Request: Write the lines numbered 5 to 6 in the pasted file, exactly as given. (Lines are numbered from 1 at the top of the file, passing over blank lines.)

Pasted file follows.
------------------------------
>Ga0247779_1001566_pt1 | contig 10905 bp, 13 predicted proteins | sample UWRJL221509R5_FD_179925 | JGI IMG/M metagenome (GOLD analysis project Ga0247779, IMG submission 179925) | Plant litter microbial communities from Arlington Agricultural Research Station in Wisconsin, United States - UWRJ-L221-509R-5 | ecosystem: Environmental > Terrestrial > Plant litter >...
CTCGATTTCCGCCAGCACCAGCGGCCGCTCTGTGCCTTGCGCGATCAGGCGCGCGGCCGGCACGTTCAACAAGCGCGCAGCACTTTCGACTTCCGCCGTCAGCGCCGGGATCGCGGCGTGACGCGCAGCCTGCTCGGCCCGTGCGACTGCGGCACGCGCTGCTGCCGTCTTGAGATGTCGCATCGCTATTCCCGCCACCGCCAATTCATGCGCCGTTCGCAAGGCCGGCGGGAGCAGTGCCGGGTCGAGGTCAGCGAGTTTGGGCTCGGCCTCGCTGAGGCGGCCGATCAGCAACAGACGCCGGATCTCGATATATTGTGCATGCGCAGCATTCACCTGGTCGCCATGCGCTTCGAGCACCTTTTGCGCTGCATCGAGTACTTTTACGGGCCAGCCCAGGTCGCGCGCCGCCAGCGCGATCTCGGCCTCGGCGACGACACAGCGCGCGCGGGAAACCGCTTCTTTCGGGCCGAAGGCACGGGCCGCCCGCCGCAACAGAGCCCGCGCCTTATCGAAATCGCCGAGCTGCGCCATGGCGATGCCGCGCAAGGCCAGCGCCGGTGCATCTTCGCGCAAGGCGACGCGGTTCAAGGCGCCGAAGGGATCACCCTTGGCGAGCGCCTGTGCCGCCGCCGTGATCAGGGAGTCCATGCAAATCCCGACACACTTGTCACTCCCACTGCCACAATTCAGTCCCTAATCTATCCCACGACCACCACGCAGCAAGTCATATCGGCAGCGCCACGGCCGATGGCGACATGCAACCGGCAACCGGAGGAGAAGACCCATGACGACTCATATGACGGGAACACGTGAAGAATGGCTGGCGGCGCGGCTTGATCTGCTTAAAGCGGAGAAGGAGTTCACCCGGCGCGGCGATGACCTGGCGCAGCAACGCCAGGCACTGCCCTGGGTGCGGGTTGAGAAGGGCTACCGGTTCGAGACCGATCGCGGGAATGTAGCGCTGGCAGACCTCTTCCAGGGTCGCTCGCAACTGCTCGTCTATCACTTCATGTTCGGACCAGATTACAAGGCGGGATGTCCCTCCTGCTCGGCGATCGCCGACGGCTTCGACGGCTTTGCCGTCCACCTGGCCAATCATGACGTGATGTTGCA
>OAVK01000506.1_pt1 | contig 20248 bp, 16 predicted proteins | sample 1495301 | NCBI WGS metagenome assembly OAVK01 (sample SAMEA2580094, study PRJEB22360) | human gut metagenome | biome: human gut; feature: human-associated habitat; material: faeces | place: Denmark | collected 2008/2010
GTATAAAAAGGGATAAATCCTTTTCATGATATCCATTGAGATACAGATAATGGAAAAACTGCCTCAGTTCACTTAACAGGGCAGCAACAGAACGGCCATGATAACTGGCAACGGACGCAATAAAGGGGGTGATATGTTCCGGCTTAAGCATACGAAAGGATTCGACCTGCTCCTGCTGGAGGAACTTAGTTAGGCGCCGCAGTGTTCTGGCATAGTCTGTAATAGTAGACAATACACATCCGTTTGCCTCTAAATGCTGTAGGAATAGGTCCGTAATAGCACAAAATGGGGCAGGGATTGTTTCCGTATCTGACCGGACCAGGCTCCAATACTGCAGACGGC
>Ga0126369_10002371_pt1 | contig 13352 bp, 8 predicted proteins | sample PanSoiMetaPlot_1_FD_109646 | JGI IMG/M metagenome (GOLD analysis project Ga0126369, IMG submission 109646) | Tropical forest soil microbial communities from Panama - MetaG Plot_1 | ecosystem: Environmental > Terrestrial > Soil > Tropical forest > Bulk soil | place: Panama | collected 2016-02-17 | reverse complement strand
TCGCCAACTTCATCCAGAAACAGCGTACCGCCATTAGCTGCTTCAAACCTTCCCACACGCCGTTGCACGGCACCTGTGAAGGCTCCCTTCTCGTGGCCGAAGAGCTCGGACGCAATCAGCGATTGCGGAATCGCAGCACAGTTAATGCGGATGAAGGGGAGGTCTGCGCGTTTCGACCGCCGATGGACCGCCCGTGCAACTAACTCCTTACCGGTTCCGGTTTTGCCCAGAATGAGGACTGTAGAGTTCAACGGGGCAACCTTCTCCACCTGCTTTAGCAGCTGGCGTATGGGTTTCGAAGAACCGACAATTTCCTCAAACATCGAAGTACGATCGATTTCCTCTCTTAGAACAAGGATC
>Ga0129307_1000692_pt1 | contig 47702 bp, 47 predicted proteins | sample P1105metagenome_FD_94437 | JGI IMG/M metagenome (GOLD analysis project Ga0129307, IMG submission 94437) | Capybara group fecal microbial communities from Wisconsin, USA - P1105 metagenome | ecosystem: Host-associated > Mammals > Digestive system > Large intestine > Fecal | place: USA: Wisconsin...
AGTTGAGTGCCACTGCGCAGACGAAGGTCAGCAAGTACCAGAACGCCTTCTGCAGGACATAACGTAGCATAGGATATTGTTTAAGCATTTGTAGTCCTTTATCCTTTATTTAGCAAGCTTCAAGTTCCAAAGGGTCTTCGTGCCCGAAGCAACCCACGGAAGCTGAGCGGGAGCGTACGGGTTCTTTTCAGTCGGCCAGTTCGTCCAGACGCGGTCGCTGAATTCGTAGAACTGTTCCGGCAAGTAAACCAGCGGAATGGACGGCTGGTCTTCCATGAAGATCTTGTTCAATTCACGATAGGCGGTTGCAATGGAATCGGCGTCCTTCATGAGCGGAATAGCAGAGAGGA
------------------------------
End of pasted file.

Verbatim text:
>Ga0126369_10002371_pt1 | contig 13352 bp, 8 predicted proteins | sample PanSoiMetaPlot_1_FD_109646 | JGI IMG/M metagenome (GOLD analysis project Ga0126369, IMG submission 109646) | Tropical forest soil microbial communities from Panama - MetaG Plot_1 | ecosystem: Environmental > Terrestrial > Soil > Tropical forest > Bulk soil | place: Panama | collected 2016-02-17 | reverse complement strand
TCGCCAACTTCATCCAGAAACAGCGTACCGCCATTAGCTGCTTCAAACCTTCCCACACGCCGTTGCACGGCACCTGTGAAGGCTCCCTTCTCGTGGCCGAAGAGCTCGGACGCAATCAGCGATTGCGGAATCGCAGCACAGTTAATGCGGATGAAGGGGAGGTCTGCGCGTTTCGACCGCCGATGGACCGCCCGTGCAACTAACTCCTTACCGGTTCCGGTTTTGCCCAGAATGAGGACTGTAGAGTTCAACGGGGCAACCTTCTCCACCTGCTTTAGCAGCTGGCGTATGGGTTTCGAAGAACCGACAATTTCCTCAAACATCGAAGTACGATCGATTTCCTCTCTTAGAACAAGGATC